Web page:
Crime & Courts

Judge clears Huntley teacher of theft

WOODSTOCK – A Huntley special-education teacher and cheerleading coach was acquitted Wednesday on charges of stealing a student’s cellphone and iPod.

Kimberlee L. Hoffman, 43, was charged with theft, a misdemeanor. After a bench trial, in which a judge determines the verdict rather than a jury at the defendant’s request, McHenry County Judge Charles P. Weech found her not guilty.

The student testified she left her iPod Touch and Motorola Atrix cellphone in a bathroom stall at Huntley High School on Sept. 5. She said she saw Hoffman enter the stall, realized that she had forgotten the items and saw Hoffman leave. The student said she didn’t stop Hoffman and ask for her things back.

Hoffman’s attorney, Dan Hofmann, who is of no relation, said that his client grabbed the items and put them in her cheerleading bag, told several coaches that she had found them and then forgot about them.

It was homecoming, a very busy time of year, and the items simply were not a priority, he said. “She forgot, just like [the student] forgot.”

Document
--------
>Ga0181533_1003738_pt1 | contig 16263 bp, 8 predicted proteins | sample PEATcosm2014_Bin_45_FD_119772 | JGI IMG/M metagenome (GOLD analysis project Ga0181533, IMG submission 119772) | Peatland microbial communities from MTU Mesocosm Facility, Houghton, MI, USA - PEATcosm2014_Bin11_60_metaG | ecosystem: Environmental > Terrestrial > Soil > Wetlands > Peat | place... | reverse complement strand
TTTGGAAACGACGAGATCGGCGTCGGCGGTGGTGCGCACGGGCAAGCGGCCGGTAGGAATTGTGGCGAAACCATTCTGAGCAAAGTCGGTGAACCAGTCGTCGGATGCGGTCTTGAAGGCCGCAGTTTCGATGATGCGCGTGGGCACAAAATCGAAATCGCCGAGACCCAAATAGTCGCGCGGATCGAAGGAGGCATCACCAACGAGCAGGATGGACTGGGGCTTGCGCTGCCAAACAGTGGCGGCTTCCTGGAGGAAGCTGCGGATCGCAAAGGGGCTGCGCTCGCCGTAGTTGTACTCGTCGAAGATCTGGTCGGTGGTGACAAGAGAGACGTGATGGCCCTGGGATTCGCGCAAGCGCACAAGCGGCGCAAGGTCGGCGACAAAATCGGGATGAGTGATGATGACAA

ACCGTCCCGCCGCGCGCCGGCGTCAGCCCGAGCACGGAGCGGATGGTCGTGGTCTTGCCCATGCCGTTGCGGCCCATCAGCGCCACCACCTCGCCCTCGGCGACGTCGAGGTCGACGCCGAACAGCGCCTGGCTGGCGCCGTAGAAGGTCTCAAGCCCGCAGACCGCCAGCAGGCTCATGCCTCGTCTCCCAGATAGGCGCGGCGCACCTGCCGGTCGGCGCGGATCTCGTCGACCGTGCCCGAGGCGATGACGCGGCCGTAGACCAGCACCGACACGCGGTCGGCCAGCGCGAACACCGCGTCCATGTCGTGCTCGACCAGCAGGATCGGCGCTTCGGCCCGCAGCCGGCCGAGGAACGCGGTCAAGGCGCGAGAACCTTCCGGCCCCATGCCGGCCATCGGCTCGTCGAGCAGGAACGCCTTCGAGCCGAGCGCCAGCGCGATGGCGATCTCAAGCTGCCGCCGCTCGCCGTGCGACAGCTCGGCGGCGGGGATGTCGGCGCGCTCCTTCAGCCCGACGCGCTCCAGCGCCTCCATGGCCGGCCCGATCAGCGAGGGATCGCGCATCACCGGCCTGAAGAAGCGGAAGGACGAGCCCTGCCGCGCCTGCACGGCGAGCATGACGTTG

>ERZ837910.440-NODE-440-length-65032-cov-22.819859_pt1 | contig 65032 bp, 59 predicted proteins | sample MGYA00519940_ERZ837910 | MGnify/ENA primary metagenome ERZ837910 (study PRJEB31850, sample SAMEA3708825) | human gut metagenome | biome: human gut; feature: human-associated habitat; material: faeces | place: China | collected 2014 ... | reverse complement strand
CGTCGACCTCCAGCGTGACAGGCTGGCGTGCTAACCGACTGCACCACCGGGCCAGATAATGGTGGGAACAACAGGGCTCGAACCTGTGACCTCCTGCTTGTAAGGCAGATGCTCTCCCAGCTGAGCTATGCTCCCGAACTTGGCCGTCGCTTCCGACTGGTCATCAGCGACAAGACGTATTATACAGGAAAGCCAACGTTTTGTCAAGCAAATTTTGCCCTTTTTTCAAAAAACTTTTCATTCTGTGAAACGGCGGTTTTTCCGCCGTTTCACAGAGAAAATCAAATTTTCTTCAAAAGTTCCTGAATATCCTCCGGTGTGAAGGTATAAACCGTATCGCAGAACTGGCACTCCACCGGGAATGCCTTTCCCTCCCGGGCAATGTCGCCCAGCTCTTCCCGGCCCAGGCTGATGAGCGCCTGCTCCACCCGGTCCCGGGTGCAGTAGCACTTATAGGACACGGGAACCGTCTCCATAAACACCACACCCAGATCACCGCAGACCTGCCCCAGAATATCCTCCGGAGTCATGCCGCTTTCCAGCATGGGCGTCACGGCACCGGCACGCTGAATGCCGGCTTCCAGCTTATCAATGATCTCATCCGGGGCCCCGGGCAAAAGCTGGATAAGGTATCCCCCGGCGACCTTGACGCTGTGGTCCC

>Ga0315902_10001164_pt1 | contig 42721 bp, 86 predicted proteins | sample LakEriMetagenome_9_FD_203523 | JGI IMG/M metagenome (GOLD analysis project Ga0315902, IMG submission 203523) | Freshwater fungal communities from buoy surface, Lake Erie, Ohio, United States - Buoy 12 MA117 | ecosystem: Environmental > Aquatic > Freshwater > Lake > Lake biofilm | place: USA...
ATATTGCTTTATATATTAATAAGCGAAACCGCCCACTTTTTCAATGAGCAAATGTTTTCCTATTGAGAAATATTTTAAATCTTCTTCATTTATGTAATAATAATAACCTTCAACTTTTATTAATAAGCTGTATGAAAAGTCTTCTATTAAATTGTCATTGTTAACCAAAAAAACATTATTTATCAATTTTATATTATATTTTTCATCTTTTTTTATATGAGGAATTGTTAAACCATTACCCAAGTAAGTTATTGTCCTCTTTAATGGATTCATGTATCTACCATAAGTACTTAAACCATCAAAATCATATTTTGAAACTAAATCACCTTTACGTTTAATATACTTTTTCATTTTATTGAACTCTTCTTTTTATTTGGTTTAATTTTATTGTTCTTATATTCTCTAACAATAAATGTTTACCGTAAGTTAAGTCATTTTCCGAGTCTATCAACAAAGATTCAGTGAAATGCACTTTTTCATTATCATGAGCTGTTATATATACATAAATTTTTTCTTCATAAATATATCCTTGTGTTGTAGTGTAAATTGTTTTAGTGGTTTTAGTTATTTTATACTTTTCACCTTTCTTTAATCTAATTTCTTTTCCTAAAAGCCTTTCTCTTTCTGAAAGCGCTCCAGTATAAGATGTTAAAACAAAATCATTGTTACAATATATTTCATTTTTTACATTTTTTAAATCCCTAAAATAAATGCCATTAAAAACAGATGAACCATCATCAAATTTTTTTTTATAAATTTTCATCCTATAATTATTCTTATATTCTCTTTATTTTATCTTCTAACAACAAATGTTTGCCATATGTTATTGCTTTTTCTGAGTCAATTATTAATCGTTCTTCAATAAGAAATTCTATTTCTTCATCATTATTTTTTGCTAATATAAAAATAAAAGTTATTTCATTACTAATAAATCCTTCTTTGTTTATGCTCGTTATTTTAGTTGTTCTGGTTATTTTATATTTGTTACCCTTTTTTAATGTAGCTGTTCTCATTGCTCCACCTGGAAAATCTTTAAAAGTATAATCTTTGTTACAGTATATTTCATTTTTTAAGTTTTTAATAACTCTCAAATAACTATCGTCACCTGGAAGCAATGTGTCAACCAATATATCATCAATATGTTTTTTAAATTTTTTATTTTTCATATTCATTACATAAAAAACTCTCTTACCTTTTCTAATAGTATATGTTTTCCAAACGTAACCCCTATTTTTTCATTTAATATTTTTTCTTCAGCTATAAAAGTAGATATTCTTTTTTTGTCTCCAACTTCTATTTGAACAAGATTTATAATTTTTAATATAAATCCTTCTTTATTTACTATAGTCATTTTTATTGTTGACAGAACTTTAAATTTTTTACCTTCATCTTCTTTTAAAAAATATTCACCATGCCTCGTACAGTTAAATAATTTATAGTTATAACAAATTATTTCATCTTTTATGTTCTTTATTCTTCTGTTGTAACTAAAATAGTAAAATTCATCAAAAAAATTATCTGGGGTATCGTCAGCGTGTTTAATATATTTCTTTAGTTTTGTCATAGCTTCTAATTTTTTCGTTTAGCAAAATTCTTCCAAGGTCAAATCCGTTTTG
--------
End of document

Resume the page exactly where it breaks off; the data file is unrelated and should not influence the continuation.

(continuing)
In the meantime, the student’s parents had repeatedly sent texts, called the phone and tracked it using a GPS application.

It wasn’t until Hoffman was approached by police five days later that she said she had the items, and she eventually turned them over.

The iPod had been wiped clean and restored to its factory settings, which Hoffman’s son testified that he did, thinking it was his sister’s.

Prosecutors said that the time lapse, as well as Hoffman’s decision not to turn in the items to a nearby lost-and-found or make any effort to find the owner, were evidence that she didn’t intend to give them back.

But Hofmann, the defense attorney, said the entire case was evidence of a “nanny state.” He criticized both police and prosecutors, whom he said bowed to the wish of the student’s parents to have his client charged.

Judge Weech said the case was an example of how quickly life can change and clearly a “coulda or shoulda” situation.

There was a protocol for lost items by turning them over to the office, but Hoffman made a choice not to follow it, Weech said. “Could Mrs. Hoffman taken 30 seconds to turn the items in?” he said. “She could have, clearly.”

However, one of the elements that prosecutors had to prove was that Hoffman intended to permanently deprive the owner.

They did not do that, Weech said.

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